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Lesson 10 - Feelings


Ningawaj - I'm cold.
Gigawaj na? - Are you cold?
Gawaji - S/He is cold.
Gawajiwag - They are cold.
Nindayekoz - I'm tired.
Gidayekoz na? - are you tired?
Ayekozi - S/He is tired.
Ayekoziwag - They are tired.
Nindaakoz - I'm sick.
Gidaakoz na? - Are you sick?
Aakozi - S/He is sick.
Aakoziwag - They are sick.
Ningishiz - I'm hot.
Gigishiz na? - Are you hot?
Gishizo - S/he is hot.
Gishizowag - They are hot.
Nimbaabaa ayekozi - My father is tired.
Nishiime gawaji - My younger sibling is cold.
Nisaye gawaji - My older brother is cold.
Mary gawaji - Mary is cold.
Aakozi na Joe? - Is Joe sick?
Nimiseyag aakoziwag - My older sisters are sick.
Aakoziwag ogowe ikwewag - These women are sick.
Akina gawajiwag - They are all cold.
Gaawiin ayekozisii - S/He is not tierd.
Gibaabaa gaawiin ayekozisii - Your father is not tired.
Gaawiin aakozisiiwag - They are not sick.

New Words:

gawaji - he is cold
ayekozi - he is tired
aakozi - he is sick
gishizo - he is hot
nishiime(yag) - my younger sibling
nisaye(yag) - my older brother
nimise(yag) - my older sister
gibaabaa - your father


In English making a statement about actions different persons do, you say:
i go, you go but he goes, changing the verb form when speaking about he or she (adding -s, or -es).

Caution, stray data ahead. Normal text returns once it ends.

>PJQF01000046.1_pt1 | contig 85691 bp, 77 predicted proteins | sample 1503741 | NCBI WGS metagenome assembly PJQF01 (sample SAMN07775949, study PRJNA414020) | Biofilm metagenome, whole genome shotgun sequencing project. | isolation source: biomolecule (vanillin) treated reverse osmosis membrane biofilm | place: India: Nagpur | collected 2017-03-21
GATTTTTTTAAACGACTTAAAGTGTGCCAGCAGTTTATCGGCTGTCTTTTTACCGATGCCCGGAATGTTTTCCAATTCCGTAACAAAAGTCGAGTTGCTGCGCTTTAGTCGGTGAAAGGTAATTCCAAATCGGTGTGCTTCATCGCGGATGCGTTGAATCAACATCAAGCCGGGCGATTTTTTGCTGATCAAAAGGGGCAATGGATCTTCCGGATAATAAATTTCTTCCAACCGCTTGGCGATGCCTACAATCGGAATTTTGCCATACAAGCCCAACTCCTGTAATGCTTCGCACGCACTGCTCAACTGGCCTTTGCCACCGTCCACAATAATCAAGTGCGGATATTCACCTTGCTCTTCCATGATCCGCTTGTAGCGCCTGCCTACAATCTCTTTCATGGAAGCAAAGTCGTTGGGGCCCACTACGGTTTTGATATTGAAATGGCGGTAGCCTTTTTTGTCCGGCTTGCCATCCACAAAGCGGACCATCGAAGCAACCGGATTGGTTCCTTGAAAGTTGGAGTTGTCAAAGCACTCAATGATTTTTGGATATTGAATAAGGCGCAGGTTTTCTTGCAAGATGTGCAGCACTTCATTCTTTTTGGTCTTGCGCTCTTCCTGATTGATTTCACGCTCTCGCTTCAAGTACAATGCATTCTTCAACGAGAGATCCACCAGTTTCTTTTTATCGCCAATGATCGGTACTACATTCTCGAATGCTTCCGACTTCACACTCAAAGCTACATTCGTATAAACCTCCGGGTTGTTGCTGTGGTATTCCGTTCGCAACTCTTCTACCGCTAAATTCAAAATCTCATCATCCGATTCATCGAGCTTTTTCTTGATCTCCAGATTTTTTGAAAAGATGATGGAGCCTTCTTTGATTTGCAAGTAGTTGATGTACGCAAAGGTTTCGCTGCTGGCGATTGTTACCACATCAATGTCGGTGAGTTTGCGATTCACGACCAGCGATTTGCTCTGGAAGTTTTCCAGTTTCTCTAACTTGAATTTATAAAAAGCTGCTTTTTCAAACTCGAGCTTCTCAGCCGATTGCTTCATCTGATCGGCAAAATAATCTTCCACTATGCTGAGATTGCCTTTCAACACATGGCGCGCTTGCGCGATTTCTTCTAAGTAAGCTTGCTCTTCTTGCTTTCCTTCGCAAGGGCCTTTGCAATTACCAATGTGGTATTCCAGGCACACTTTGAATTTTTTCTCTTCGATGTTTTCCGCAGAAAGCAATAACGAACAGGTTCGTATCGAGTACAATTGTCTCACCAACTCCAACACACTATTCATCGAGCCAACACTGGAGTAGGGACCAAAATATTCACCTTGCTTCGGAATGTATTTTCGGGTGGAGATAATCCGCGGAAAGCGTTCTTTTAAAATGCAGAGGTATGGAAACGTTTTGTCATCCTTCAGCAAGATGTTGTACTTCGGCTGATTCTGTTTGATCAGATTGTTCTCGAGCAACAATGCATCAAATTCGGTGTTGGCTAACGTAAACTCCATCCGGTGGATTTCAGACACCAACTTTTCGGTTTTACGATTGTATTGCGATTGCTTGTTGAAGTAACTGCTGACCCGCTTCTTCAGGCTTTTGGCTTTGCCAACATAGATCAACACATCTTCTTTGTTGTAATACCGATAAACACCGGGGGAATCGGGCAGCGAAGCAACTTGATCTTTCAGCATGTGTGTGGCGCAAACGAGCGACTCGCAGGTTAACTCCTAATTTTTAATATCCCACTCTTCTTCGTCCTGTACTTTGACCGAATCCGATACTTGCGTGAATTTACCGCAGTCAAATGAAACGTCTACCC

In Ojibwe you also have to change a verb but in a more complicated way. Speaking about different persons (like - i, you, he, we, you all, they) you should change a verb form for each of them.

In Ojibwe it is made by adding certain additions to a verb, called personal prefixes and suffixes, or taken together - affixes (prefix + suffix = affix). Prefixes are added at the beginning of a verb. Suffixes are added at the end of it.

Affixes in Ojibwe differ for each person:

ningawaj - i am cold.
There is only ni- for me; also could be nin-, nind-.

gigawaj - you (singular) are cold.
There is gi- for you singular; also could be gid-.

gawaji - he or she is cold.
There is no prefix for he and she. Remember, Ojibwe verbs are translated as 'he, she does something.'

gawajiwag - they are cold.
There is a suffix -wag for they; also could be -oog.

Rule. If a verb ends in a single -i, or -o, these sounds are dropped when speaking about me and you singl.:
gawaji (he is cold) - ningawaj (i am cold)
aakozi (he is sick) - gidaakoz (you are sick)

To make a negative statement, you need to place gaawiin ("no") before a verb and add a negative suffix -sii to a verb. A negative suffix is placed before a personal suffix (if there is any):

Gibaabaa gaawiin ayekozisii - Your father is not tired.
Gaawiin aakozisiiwag - They are not sick.

Grammar notes.

AI (animate intransitive) verb conjugation:

i, meni-(verb)
you singl. gi-(verb)
we (exc.)ni-(verb)-min
we (inc.)gi-(verb)-min
you pl.gi-(verb)-m

There are two different "we" in Ojibwe. "We", starting with the personal prefix ni-, does not include an addressee, it is "we, but without you". "We", starting with gi-, includes an addressee - "we with you".

If a verb ends in a short vowel /i/ or /o/, this vowel will be dropped in 1 and 2 person singulars.

The personal prefix ni- has several forms:
ni- before w, z, n, m;
nin- before d, g, j
nim- before b
nind- before any vowel

The personal prefix gi- changes into gid- before vowels.

The negative suffix -sii turns into -zii after consonants.


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